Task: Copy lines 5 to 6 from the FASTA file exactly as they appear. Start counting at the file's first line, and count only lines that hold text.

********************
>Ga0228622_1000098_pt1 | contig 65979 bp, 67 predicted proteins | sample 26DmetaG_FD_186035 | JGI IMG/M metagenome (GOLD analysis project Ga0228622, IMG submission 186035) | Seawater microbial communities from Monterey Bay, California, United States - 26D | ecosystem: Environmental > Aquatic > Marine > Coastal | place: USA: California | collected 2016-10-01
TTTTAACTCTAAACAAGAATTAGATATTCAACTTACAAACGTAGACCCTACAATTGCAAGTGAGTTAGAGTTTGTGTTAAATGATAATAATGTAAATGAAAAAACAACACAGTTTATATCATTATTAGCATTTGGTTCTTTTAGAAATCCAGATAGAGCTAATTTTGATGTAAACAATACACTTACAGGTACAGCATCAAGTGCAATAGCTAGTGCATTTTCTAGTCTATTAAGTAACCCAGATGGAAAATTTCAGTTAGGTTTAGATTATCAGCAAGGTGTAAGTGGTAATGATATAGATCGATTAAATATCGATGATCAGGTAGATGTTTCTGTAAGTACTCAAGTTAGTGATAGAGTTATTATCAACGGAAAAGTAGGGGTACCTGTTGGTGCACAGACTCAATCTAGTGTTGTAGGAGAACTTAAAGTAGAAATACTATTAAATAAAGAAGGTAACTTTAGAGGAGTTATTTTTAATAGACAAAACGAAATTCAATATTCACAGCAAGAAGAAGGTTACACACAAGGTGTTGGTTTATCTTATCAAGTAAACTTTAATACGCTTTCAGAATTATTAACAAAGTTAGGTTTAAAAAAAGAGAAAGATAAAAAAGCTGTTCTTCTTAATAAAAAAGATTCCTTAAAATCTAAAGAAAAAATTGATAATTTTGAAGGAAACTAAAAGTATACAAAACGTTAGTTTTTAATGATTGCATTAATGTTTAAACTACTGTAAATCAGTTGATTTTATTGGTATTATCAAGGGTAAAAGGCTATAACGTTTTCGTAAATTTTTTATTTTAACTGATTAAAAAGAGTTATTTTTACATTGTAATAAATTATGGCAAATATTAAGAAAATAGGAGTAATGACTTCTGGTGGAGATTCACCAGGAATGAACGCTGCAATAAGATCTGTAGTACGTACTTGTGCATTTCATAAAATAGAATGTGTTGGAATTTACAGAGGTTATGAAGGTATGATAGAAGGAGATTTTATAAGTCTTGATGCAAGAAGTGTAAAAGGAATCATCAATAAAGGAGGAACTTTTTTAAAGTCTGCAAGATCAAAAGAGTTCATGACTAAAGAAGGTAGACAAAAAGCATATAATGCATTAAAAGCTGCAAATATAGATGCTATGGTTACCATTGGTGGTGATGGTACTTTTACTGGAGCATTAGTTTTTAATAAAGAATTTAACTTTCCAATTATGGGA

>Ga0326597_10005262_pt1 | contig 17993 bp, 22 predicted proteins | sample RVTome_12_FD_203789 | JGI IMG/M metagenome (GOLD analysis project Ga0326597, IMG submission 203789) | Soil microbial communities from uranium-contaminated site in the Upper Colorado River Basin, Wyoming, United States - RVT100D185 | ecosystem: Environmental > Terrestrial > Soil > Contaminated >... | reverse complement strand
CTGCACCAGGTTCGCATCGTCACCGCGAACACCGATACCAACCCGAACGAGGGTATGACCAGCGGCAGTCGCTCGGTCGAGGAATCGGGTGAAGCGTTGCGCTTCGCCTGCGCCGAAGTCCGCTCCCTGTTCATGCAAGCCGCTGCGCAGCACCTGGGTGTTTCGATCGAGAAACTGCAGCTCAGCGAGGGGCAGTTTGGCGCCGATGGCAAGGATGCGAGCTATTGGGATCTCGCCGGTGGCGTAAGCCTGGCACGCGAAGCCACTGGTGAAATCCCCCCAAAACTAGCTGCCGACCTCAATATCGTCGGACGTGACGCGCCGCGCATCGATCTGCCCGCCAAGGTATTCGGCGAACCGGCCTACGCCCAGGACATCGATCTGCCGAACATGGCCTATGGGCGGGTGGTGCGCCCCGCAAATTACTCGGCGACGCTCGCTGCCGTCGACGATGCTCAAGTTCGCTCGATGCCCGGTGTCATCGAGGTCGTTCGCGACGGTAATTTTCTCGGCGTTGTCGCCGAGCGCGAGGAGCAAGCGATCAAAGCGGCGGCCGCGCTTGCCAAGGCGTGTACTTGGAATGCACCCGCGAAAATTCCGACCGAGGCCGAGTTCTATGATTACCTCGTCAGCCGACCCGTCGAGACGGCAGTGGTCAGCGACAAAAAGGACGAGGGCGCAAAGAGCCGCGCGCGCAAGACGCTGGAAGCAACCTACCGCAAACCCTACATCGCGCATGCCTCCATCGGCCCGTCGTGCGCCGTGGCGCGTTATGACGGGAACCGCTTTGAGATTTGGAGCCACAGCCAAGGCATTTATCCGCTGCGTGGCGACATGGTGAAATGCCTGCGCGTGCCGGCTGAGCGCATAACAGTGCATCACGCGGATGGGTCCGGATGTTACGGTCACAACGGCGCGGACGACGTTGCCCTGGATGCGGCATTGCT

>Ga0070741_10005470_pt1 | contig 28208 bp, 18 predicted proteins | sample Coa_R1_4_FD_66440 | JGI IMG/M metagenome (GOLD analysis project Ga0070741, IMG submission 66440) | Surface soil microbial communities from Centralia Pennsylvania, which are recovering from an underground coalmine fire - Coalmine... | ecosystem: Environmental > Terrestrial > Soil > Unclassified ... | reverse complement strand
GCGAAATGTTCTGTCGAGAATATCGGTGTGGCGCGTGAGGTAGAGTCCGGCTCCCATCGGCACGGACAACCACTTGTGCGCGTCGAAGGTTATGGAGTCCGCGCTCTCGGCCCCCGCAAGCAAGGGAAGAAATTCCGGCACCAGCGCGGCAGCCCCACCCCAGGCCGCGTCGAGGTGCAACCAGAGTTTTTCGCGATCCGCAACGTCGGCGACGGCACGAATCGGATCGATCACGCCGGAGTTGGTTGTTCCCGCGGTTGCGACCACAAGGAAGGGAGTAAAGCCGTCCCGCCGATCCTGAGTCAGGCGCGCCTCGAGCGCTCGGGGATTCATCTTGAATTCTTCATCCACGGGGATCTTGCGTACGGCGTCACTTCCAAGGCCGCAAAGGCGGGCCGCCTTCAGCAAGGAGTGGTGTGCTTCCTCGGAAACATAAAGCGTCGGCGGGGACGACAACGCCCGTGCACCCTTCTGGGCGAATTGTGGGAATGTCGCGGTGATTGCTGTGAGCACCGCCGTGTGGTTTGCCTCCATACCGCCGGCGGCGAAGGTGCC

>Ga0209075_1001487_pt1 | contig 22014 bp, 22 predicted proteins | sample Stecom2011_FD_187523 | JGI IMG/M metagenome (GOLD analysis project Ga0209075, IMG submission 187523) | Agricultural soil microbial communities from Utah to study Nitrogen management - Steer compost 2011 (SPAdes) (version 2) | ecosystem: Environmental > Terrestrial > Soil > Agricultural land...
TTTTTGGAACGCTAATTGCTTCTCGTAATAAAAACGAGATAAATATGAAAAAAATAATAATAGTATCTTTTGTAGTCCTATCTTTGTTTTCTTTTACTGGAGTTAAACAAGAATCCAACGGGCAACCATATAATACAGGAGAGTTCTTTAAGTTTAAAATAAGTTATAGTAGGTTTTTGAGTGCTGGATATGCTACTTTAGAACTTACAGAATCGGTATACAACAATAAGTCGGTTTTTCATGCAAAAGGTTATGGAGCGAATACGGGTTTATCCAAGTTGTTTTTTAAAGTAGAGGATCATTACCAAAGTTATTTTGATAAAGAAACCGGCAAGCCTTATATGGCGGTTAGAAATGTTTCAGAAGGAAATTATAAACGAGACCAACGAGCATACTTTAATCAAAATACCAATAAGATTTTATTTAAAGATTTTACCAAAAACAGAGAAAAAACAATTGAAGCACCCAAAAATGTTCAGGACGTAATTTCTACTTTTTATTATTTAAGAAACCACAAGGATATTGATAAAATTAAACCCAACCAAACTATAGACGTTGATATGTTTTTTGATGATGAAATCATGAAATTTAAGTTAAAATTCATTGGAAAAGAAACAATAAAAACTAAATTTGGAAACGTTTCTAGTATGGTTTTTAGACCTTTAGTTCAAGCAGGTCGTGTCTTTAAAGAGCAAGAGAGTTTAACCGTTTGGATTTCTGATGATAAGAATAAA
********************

>Ga0070741_10005470_pt1 | contig 28208 bp, 18 predicted proteins | sample Coa_R1_4_FD_66440 | JGI IMG/M metagenome (GOLD analysis project Ga0070741, IMG submission 66440) | Surface soil microbial communities from Centralia Pennsylvania, which are recovering from an underground coalmine fire - Coalmine... | ecosystem: Environmental > Terrestrial > Soil > Unclassified ... | reverse complement strand
GCGAAATGTTCTGTCGAGAATATCGGTGTGGCGCGTGAGGTAGAGTCCGGCTCCCATCGGCACGGACAACCACTTGTGCGCGTCGAAGGTTATGGAGTCCGCGCTCTCGGCCCCCGCAAGCAAGGGAAGAAATTCCGGCACCAGCGCGGCAGCCCCACCCCAGGCCGCGTCGAGGTGCAACCAGAGTTTTTCGCGATCCGCAACGTCGGCGACGGCACGAATCGGATCGATCACGCCGGAGTTGGTTGTTCCCGCGGTTGCGACCACAAGGAAGGGAGTAAAGCCGTCCCGCCGATCCTGAGTCAGGCGCGCCTCGAGCGCTCGGGGATTCATCTTGAATTCTTCATCCACGGGGATCTTGCGTACGGCGTCACTTCCAAGGCCGCAAAGGCGGGCCGCCTTCAGCAAGGAGTGGTGTGCTTCCTCGGAAACATAAAGCGTCGGCGGGGACGACAACGCCCGTGCACCCTTCTGGGCGAATTGTGGGAATGTCGCGGTGATTGCTGTGAGCACCGCCGTGTGGTTTGCCTCCATACCGCCGGCGGCGAAGGTGCC